When Pain Doesn’t Make Sense: Understanding Repetitive Strain Injuries
Most people associate muscle or joint pain with some type of trauma or accident. This type of injury is classified as a traumatic injury, and, although unfortunate, at least makes sense to most people. The pain can be linked back to some incident or event. However, many people come into our office complaining of pain but they cannot pinpoint what they did to cause the problem. It seems to have arisen out of nowhere, or at best after a seemingly routine activity that they have performed hundreds of times before.
This type of presentation is actually very common, and more often than not what the patient is experiencing is a type of injury known as a “repetitive strain” or “overuse injury.” To best understand these types of injuries realize that any muscle or joint injury occurs through one simple principle, the load (i.e. the physical stress or strain) placed on the body exceeds the capacity to tolerate that load. With traumatic injuries such as an ankle sprain, muscle tear, or broken bone this overload happens all at once, usually as a result of some type of collision, trauma, or moment of intense exertion. However, with a repetitive strain injury (RSI) the stress and tissue damage occurs slowly over time as the body is exposed to a large number of smaller, repetitive forces over weeks or months – hence the term “repetitive strain injury.”
For example, think of a distance runner. With each stride muscles must contract to propel the body forward and dissipate the impact forces associated with each foot strike. Although the loads associated with each individual stride are well within the tolerance level of the musculoskeletal system, the repetitive application of these loads can produce a combined fatigue effect over time, resulting in a reduction of the body’s capacity to endure the forces generated with each stride. Keep in mind that this fatigue effect occurs over the course of weeks and months, not just with each run. At some point, amount of tissue damage will accumulate and the body`s resistance to injury will be compromised. At some point the cycle reaches a critical limit, resulting in pain and injury.
This same pattern occurs in occupation setting as well. Take people who work and sit in front of a computer all day long. While sitting and typing seem like low level activities the muscles of the spine and shoulders are put in a position of sustained contraction as they must be active to support the body and maintain posture all day long. This sustained contraction restricts blood flow and creates a hypoxic/oxygen deficient cellular environment, creating tissue damage and eventual overload. Just like the distance runner, as this pattern continues day after week after month the system become compromised and will eventually become symptomatic.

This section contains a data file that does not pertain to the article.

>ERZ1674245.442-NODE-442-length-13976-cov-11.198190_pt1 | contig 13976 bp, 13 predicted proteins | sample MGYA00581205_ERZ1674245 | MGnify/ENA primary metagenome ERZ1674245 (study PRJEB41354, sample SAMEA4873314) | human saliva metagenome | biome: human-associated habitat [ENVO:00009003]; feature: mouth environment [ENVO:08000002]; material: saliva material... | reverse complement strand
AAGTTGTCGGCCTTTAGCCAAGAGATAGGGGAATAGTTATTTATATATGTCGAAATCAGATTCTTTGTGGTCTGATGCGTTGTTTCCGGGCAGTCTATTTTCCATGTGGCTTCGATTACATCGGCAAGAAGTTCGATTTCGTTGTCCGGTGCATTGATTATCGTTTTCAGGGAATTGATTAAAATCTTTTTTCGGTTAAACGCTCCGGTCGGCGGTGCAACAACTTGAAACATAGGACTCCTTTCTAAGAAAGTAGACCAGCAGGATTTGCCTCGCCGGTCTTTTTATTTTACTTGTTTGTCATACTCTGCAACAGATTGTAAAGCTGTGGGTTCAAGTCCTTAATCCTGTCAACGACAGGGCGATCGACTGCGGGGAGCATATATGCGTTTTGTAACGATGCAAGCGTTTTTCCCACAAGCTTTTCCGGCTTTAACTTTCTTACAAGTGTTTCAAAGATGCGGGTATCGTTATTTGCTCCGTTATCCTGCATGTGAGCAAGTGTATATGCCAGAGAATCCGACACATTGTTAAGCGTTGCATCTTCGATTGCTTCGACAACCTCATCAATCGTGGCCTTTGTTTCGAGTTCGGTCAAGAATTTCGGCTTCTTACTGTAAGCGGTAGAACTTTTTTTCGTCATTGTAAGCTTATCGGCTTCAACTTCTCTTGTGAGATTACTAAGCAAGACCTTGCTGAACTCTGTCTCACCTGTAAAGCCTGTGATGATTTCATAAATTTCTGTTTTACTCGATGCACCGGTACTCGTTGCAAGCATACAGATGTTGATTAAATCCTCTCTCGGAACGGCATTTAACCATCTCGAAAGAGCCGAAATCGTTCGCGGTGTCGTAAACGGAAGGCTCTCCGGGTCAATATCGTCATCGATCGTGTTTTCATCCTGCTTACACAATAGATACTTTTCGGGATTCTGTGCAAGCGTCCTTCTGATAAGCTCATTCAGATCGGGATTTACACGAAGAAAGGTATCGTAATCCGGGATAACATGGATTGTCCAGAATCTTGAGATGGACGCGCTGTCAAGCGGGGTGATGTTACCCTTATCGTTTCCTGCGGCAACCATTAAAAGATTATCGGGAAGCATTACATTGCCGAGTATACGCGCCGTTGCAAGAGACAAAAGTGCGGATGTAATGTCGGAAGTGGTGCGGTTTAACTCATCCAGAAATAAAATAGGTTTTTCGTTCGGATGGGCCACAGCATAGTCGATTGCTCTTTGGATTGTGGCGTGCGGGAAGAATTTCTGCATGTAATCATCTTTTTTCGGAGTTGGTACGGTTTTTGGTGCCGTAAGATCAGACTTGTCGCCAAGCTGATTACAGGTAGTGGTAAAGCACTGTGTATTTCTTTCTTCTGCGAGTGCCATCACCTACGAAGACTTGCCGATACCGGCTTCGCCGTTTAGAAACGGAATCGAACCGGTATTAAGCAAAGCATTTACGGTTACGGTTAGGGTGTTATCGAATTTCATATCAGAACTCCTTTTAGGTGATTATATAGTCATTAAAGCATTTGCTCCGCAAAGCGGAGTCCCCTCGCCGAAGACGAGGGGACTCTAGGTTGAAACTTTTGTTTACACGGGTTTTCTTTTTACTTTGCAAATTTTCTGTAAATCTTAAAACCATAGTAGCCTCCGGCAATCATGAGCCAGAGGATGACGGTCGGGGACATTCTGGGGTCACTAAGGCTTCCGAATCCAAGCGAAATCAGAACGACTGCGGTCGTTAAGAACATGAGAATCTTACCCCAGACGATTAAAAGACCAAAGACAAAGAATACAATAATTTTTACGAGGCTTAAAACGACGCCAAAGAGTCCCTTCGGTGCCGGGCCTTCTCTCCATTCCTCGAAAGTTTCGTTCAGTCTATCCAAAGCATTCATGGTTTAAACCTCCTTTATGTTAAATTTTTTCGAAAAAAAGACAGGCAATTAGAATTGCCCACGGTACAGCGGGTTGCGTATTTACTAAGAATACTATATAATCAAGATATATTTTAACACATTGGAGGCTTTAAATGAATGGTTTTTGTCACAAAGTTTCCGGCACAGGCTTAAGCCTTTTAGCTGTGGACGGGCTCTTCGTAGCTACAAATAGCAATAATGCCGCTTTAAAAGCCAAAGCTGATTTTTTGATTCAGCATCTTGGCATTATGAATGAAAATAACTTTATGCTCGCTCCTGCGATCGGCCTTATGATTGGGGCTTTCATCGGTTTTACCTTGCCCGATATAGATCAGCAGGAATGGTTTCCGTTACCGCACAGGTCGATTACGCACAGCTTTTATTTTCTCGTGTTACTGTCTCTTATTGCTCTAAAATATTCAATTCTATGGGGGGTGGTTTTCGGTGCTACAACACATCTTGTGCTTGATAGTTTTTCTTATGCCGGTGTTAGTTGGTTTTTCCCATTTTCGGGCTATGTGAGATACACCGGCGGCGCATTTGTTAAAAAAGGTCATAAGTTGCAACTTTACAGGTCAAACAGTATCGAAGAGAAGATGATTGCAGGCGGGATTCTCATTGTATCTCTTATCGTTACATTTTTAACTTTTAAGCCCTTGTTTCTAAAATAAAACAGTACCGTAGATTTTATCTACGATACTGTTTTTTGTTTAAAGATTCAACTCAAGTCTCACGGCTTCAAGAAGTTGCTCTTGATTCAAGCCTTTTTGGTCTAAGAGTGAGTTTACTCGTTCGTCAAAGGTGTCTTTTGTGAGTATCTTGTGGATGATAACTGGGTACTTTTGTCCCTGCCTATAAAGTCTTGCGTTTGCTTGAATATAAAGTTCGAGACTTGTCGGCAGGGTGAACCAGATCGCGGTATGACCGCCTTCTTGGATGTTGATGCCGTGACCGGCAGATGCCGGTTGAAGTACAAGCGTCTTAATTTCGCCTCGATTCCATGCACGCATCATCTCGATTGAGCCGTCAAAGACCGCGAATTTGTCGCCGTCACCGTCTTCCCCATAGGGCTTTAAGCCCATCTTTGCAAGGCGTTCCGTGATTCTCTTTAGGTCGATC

Resolving Repetitive Strain Injuries
Repetitive strain injuries represent tissue damage and a compromise of the body to properly perform certain activities in a safe and effective way, and therefore, need to be managed properly. Generally, management of RSI`s can be broken down into two main goals. First, attention must be given to the damaged/injured tissue itself. Similar to traumatic injuries, action must be taken to help control any pain and inflammation as well as to promote proper healing of the injured tissue, but with RSI’s attention must also be focus on reducing scar tissue.
This is a critical element of resolving RSI’s because as soft tissues such as muscle, tendons, and ligaments are subjected to repetitive overload the body responds by laying down new connective tissue into the area in an attempt to strengthen and stabilize the area (this does not happen with traumatic injuries as the overload happens so quickly). Over time this scar tissue (also known as soft tissue adhesions or fibrosis) will build up and compromise the strength, flexibility, and blood flow to the area. This scar tissue needs to be treated in order to restore the proper health and function of the tissues. Scar tissue does not respond well to stretching or strengthening exercises or modalities such as ultrasound or laser, but it does respond will to some specific hands-on soft tissue treatment techniques. I have found that Active Release Techniques (ART) treatment is invaluable in treating scar tissue and I would not want to have to try to treat a RSI without using this technique (check out this link to learn more about ART).
The second goal in successfully treating RSI’s is addressing the underlying cause, or source, of the overload. When treatment is only focused on getting the painful tissues to heal the pain may go away for a while, but as soon as the patient resumes their normal activities the problem is in all likelihood going to come back. In some cases, particularly with occupational injuries that demand the patient work at a computer or perform a certain task this may involve simple strategies to reduce the amount of load or at least the repetitive application of that load – addressing the ergonomics of a person’s workstation, improving posture, or adding micro-breaks are a few basic examples. However, in most cases the key to long term resolution in improving the efficiency and effectiveness of how the body moves..